[Scholar, activist, and Grammy-award winning writer Maurice
Jackson, along with his co-editor, Blair A. Ruble, have assembled a
new and original group of essays that examines jazz and its
Washington, DC history.] [https://portside.org/] 




 LaMont Jones 
 May 1, 2019
Diverse: Issues In Higher Education

	* [https://portside.org/node/20036/printable/print]

 _ Scholar, activist, and Grammy-award winning writer Maurice Jackson,
along with his co-editor, Blair A. Ruble, have assembled a new and
original group of essays that examines jazz and it's Washington, DC
history. _ 



_DC Jazz
Stories of Jazz Music in Washington, DC_
Maurice Jackson and Blair A. Ruble, Editors
Georgetown University Press
ISBN: 9781626165892

As a historian who happens to have an affinity for jazz, Dr. Maurice
Jackson of Georgetown University combines both in a book that explores
the America-born musical genre’s presence in Washington, D.C. and
its intersections with government, politics, race, religion and higher

Howard University and the University of the District of Columbia have
played key roles in jazz education and appreciation and today serve as
leading institutions in the study and performance of the art form.
Those stories and others are told in _DC Jazz: Stories of Jazz Music
in Washington, DC_, which Jackson co-edited with Dr. Blaire A. Ruble,
a distinguished fellow at the Woodrow Wilson International Center for

The nation’s capital as a key location in the evolution of jazz has
largely been unknown, but not to those familiar with D.C. history,
says Jackson, an associate professor of history and African American

“It was a big thing here,” says Jackson. “There were venues and
clubs, and there was music in schools. D.C. had so much talent. Like
‘Buck’ Hill. The great Shirley Horne. So many others. But you’ve
got to go to New York to make it.”

That’s what some did, earning fame and fortune. Others returned or
simply stayed in D.C. Numerous people and places in the district were
key to creating the jazz story, including the Library of Congress and
Kennedy Center with concerts; Ahmet and Nesuhi Ertegun, sons of a
Turkish diplomat and co-founders of Atlantic Records who fell in love
with jazz and helped spread it around the world; Billie Holiday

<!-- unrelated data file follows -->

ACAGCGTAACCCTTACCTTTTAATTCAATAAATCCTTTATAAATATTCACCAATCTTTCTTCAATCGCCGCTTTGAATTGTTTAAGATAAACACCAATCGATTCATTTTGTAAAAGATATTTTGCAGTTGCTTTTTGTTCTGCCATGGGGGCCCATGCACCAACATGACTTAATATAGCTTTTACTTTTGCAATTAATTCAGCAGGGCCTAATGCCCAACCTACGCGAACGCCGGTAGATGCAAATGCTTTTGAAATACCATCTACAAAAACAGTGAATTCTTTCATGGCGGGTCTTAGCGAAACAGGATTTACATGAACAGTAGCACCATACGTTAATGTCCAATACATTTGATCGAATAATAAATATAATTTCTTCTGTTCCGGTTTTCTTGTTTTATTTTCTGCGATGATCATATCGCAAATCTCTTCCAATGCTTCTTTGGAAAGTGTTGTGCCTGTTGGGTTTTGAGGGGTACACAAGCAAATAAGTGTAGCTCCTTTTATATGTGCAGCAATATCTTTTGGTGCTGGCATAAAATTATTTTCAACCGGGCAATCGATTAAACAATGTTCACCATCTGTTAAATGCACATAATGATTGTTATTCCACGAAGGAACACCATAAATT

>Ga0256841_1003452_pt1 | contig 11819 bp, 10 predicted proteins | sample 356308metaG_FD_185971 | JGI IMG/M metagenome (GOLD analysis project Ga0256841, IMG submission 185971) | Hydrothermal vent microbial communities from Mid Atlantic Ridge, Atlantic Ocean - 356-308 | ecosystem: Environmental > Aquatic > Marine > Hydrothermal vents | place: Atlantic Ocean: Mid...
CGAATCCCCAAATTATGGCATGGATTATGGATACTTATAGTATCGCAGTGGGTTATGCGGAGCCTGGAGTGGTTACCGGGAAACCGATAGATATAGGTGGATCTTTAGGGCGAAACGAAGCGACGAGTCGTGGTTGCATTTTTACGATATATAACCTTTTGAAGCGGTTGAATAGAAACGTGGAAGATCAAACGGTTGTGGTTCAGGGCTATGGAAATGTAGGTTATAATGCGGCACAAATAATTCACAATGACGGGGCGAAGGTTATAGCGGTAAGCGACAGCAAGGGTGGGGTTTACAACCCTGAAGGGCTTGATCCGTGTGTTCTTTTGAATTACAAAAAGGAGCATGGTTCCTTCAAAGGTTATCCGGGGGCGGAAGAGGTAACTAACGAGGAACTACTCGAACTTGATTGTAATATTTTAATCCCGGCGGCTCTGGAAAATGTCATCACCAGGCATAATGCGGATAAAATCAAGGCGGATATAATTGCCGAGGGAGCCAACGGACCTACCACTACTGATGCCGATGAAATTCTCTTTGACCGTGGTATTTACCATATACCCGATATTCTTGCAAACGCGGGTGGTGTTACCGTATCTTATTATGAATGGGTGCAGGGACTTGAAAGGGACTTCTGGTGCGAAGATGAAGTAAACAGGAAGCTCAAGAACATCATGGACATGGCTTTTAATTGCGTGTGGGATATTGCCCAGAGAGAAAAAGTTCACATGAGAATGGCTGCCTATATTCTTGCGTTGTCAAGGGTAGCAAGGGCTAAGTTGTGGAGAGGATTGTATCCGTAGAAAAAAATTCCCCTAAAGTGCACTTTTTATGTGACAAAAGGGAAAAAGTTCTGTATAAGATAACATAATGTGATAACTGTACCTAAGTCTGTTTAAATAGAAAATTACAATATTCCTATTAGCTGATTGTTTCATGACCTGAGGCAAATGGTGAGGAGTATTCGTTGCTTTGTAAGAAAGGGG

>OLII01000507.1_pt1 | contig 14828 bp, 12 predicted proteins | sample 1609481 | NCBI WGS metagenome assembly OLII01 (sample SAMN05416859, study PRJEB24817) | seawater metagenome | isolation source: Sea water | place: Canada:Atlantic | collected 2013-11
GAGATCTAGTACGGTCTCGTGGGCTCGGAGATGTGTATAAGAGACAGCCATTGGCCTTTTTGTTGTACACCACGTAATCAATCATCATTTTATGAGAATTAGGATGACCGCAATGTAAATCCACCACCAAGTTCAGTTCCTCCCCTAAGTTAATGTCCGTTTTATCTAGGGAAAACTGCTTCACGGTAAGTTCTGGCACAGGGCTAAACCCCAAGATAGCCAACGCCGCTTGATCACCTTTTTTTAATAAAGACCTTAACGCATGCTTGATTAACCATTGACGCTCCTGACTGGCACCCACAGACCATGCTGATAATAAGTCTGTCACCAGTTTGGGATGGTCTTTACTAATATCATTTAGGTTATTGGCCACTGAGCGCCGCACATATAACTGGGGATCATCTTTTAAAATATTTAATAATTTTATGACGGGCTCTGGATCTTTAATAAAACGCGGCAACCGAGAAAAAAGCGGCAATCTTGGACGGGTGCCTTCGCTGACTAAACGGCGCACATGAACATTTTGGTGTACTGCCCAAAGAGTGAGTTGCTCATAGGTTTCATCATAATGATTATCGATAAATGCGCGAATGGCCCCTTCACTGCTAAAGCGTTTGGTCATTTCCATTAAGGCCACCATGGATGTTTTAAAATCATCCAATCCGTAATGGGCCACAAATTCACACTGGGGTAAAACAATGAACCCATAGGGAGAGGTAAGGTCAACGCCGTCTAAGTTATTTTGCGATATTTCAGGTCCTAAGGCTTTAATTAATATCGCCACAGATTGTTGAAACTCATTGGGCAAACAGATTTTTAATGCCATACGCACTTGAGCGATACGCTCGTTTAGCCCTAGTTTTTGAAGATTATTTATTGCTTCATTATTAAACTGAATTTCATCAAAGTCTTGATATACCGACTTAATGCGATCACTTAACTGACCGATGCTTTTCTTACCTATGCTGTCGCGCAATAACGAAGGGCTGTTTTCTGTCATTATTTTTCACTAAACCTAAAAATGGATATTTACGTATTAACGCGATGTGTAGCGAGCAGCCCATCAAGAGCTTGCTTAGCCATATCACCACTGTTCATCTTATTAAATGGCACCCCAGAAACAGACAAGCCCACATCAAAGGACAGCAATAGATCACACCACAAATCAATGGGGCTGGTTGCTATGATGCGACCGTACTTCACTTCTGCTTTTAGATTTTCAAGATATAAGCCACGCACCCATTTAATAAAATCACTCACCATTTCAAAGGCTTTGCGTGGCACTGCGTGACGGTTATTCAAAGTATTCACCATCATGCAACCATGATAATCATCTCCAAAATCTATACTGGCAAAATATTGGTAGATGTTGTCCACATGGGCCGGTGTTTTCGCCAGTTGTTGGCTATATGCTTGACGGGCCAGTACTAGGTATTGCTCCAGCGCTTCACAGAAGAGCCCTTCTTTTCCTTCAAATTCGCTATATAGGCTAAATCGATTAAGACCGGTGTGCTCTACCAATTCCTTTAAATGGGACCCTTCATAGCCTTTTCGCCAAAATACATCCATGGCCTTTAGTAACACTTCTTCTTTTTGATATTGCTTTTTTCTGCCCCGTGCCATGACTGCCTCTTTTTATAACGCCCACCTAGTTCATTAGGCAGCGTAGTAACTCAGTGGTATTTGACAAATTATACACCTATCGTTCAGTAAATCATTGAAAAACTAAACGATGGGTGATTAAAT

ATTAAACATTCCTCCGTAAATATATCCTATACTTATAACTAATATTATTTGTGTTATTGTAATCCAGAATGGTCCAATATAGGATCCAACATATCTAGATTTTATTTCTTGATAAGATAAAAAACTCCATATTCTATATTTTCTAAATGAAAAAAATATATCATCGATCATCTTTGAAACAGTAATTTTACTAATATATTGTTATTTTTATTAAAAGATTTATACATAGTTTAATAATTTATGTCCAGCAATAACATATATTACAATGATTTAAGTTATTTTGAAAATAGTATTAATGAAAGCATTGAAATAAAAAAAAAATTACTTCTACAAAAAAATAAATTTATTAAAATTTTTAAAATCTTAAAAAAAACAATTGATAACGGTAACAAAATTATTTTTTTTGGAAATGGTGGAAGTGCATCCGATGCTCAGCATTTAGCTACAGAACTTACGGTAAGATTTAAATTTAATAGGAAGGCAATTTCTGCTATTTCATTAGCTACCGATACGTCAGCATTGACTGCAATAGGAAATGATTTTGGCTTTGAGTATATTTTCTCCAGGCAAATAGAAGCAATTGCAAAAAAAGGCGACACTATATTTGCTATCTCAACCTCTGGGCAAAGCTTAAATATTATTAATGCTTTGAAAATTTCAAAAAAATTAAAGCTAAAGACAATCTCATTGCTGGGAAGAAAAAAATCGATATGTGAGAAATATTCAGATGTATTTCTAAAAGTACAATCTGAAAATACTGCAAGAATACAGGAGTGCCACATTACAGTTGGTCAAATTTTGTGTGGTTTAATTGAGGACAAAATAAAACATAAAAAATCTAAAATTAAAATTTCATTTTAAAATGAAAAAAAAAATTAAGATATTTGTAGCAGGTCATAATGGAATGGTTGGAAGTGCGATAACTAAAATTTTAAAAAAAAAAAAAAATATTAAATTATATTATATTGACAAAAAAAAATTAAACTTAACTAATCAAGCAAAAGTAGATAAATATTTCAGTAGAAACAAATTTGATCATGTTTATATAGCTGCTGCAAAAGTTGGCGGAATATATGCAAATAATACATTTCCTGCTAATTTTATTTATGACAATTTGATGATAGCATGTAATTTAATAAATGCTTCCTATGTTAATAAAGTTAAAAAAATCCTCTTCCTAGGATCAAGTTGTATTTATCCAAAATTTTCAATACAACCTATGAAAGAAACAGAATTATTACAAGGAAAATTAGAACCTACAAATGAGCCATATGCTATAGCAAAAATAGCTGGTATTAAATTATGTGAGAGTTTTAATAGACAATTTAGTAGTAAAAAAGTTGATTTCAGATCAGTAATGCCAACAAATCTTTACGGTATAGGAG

singing the hauntingly metaphorical anti-lynching song “Strange
Fruit” at a club on U Street; and the ascent of native son Duke
Ellington as one of the greatest jazz musicians of all time.

The book’s origins go back about five years, when Jackson suggested
an issue on jazz in D.C. to _Washington History_, a scholarly journal
published by the Historical Society of Washington, D.C. The special
issue was published in spring 2014 and contained articles by Jackson
and Ruble.

Jackson invited Ruble to co-edit a comprehensive book on the topic,
and Georgetown University Press published _DC Jazz_ in 2018. The jazz
studies programs and jazz ensembles at Howard and UDC, as well as
other initiatives such as UDC’s Felix E. Grant Jazz Archives and
JAZZAlive events, illustrate the role of higher education in promoting
the study and appreciation of jazz.

“They add a lot to it,” he says. “They have strong programs and
events and bring in new students.” And, Jackson says, they are
contributing to the revival of jazz in a gentrified D.C. that has
transitioned from “chocolate city” to one that is increasingly

“There are new clubs opening,” says Jackson. “I think there’s
a resurgence of jazz here. I just hope there’s some Black people
around in D.C. to hear the resurgence.”

Although Jackson enjoys being a historian and scholar, the Newport
News, Va. native didn’t aspire to a career in the academy. He
dropped out of college after his freshman year and went to work in
jobs ranging from a shipyard rigger and longshoreman to construction
and community organizing around the world.

Jackson eventually earned a bachelor’s degree in economics from
Antioch College. In his late 30s, the husband and father returned to
school, received master’s and Ph.D. degrees in history at Georgetown
in his 40s and transitioned to a career in the academy.

A historian of the Atlantic world in the 17th and 18th centuries,
Jackson has written numerous articles on that topic and on
African-American history and culture. He also wrote the book _Let
­This Voice Be Heard: Anthony Benezet, Father of Atlantic
Abolitionism_ in 2010 and coedited _African-Americans and the Haitian
Revolution_ with Dr. Jacqueline Bacon in 2008 and _Quakers and their
Allies in the Abolitionist Cause, 1754-1808_ with Sue Kozel in 2015.

“I try to write history that’s relevant to society,” says
Jackson, a past Wilson Center fellow who has lectured around the

He also has authored liner notes for two jazz recordings by Charlie
Haden and Hank Jones and a 2017 report for the D.C. government titled
“An Analysis: African American Employment, Population & Housing
Trends in Washington, D.C.” An inductee into the Washington, D.C.
Hall of Fame in 2009, he later served as the first chair of the DC
Commission on African American Affairs from 2013 to 2016.

Meanwhile, the storyteller in him lives. He’s writing another book,
_Halfway to Freedom: African Americans and the Struggle for Social
Progress in Washington, D.C._ It chronicles the struggles of Black
D.C. residents for dignity and equality from slavery through Jim Crow
and civil rights-era riots to the present realities of gentrification
and the lack of full voting rights for district residents.

_LaMont Jones Jr. can be reached at [log in to unmask] You
can follow him on Twitter @DrLaMontJones._

_This article appears in the May 2, 2019 edition of Diverse
It was updated to reflect that Jackson began studying for his advanced
degrees in his 30s and completed them in his 40s._

	* [https://portside.org/node/20036/printable/print]







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